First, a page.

2017 Honda Rebel 300 / Rebel 500 Review

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Honda brings one of its most recognized model families into the 21st century with a complete overhaul of the much celebrated range. Now available as the Rebel 300 and 500, this reworked line sports water-cooled mills and fuel-injection induction control to meet modern and near-future emissions standards. A sportier look greets the eye this time around, though the Rebel still targets the same small-, entry-level market. I’ve been looking forward to covering this range since the unveiling at the Long Beach PIMS over the weekend, so please join me while I check out this next-generation machine.

Design

Honda Rebel 300 / Rebel 500

The original Rebel was released in 1985, and was designed to reflect the culture prevalent among cruiser riders at that time, and the bobbed fenders, low seat height and buckhorn handlebars struck a chord with the riding public. As popular as it was, the design was getting rather dated. Enter the new-for-2017 Rebels that retain the same small-cruiser stance but with a bit of a nouveau-bobber finish. An experienced eye will pick out the similar flylines between this gen and the previous one, but everything below that point are as chalk to cheese.

A fat front tire leads the way beneath the cut-down front fender, and the fuel tank looks cut back as well over the exposed frame members. Unlike the originals, this new generation comes with a solo seat instead of a two-up saddle with an unusual loop behind it that closes off the frame and acts as a mount for the canted-forward shock absorbers. One can only hope the seat is more comfortable than the original, ’cause I can tell you from personal experience that my ’87 Rebel was softer than a cinderblock, but not much. Overall, we have a much more modern look with elements borrowed from thesector that don’t look at all out of place on these pocket cruisers, but instead gives them an edgy, modern appeal.

Chassis

Honda Rebel 300 / Rebel 500

A tubular-steel frame connects to the engines at three points with a pair of downtubes that mount the radiator up under the steering head. Instead of the old backbone-style frame, this new set of bones has an external structure similar to a Trellis frame, and a die-cast aluminum subframe mounts the rear fender struts while keeping things light at the ass end. A tubular swingarm completes the standing rigging with a pair of coil-over shocks on damping duties. The 28-degree steering head angle and 4.3 inches of trail gives the Rebels a stable demeanor that helps keep the ride from feeling too squirrely, but depending upon which model you choose you are still looking at something between 364- and 414-pounds curb weight so that will only help so much. You’re still going to feel every gust of wind and pressure wave from the surrounding traffic.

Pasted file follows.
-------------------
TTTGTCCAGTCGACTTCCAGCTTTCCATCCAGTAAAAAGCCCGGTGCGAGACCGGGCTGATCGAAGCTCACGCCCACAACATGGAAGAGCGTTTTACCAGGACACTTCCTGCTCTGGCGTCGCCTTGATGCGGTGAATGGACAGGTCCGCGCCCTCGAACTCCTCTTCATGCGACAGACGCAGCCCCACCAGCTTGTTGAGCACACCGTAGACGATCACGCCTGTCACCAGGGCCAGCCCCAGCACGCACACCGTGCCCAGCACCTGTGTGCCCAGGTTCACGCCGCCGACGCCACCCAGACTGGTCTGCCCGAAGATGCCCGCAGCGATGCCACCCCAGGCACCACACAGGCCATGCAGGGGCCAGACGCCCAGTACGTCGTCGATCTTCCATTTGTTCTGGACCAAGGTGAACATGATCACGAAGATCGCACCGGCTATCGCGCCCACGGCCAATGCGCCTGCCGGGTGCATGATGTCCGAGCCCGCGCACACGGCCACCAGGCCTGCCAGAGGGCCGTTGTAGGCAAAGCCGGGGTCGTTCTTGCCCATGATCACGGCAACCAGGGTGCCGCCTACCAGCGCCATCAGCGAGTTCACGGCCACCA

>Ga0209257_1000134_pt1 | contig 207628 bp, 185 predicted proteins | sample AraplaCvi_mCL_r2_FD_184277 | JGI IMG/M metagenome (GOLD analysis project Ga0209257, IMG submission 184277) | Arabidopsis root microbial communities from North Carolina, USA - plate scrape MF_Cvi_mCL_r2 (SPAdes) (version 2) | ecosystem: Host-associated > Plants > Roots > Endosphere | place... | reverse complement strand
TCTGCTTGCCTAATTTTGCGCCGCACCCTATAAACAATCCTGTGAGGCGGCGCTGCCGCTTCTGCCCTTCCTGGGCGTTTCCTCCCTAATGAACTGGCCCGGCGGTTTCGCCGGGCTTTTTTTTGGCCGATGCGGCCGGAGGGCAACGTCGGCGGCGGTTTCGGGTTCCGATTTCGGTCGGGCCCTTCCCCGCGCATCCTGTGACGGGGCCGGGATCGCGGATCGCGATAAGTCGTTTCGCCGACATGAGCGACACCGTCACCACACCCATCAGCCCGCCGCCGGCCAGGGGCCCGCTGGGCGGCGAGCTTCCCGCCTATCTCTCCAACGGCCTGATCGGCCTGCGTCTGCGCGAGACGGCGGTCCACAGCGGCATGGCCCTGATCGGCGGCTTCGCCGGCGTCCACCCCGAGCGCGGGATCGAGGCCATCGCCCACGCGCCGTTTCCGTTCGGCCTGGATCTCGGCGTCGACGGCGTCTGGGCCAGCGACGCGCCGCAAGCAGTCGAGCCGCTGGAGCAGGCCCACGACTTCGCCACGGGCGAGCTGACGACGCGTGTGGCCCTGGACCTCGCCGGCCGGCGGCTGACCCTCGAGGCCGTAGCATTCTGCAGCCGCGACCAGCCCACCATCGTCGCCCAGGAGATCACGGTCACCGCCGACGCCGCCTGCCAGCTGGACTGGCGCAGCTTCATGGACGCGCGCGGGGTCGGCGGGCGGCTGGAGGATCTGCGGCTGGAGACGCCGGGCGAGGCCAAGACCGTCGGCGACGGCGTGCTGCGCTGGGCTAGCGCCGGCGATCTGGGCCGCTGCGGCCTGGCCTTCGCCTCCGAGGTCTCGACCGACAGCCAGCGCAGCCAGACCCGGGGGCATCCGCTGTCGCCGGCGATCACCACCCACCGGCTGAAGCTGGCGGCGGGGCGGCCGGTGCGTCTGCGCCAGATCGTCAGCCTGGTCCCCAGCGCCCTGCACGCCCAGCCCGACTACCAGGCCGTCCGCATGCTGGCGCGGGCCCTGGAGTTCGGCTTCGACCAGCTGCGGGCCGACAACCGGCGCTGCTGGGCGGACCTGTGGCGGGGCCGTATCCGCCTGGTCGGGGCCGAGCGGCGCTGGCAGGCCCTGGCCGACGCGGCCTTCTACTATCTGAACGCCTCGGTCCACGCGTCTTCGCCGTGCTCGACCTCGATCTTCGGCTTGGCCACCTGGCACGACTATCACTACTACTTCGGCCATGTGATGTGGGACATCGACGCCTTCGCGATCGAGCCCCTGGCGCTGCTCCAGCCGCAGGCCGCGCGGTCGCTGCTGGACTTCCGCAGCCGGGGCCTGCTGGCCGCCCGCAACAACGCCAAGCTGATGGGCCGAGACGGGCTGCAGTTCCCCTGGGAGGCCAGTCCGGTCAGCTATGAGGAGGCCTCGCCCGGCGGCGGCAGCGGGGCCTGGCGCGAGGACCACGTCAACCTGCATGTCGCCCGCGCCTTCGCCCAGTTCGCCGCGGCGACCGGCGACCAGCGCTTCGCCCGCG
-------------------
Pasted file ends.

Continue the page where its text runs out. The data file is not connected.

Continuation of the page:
At 41mm, the front forks are rather beefy for such a small bike and they provide a fairly plush ride with 4.77 inches of travel at the axle, but come with nothing in the way of adjustments. In back, the dual coil-over shocks give up 3.77 inches of travel and come with the usual (read: minimal) preload adjuster but nothing else. One thing that hasn’t changed much is seat height; at 27.2-inches tall the new gen is only around a half-inch taller than the original. I gotta say that if that’s too tall for you, perhaps the two-wheel life isn’t in your cards.

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Cast 16-inch wheels mount the 130/90 front and 150/80 rear hoops, and I’m proud to announce that Honda has finally abandoned the rear drum brake on the Rebel family. A single-pot caliper binds the 240 mm rear and 296 mm front disc, and both the 300 and 500 have ABS as an available option.

Drivetrain

Everything up to this point has been consistent across the range, but naturally we have some differences when we get to the engines (hence the ingeniously clever names). At the bottom of the scale we have a 286 cc thumper that breathes through a 38 mm throttle body with electronic fuel injection to meter the juice. This one-lung mill runs a 76 mm bore and 63 mm stroke with a somewhat warm 10.7-to-1 compression ratio.

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The larger of the two engines doubles up with a twin-cylinder layout, and the 67 mm bore and 66.8 mm stroke measures out to a total of 471 cc with 34 mm throttle bodies feeding the mill. Dual over-head cams time the four-valve heads across the board, and liquid cooling manages the waste heat for the whole family.

A six-speed gearbox keeps the RPM in the usable range for both models, and unsurprisingly, we have a standard clutch with no slipper or hydraulic-assist in evidence. As usual, Honda is keeping its cards close to the vest, but if you’ll reference the graphs you’ll see that the engines are close in power delivery to the CBR-R models of similar displacement. The CBR300R puts out 30 horsepower and 20 pounds of grunt, and the CBR500R cranks out 46.9 horses and 31 pounds of torque, so you can consider the Rebels to be plenty strong enough for a pocket cruiser.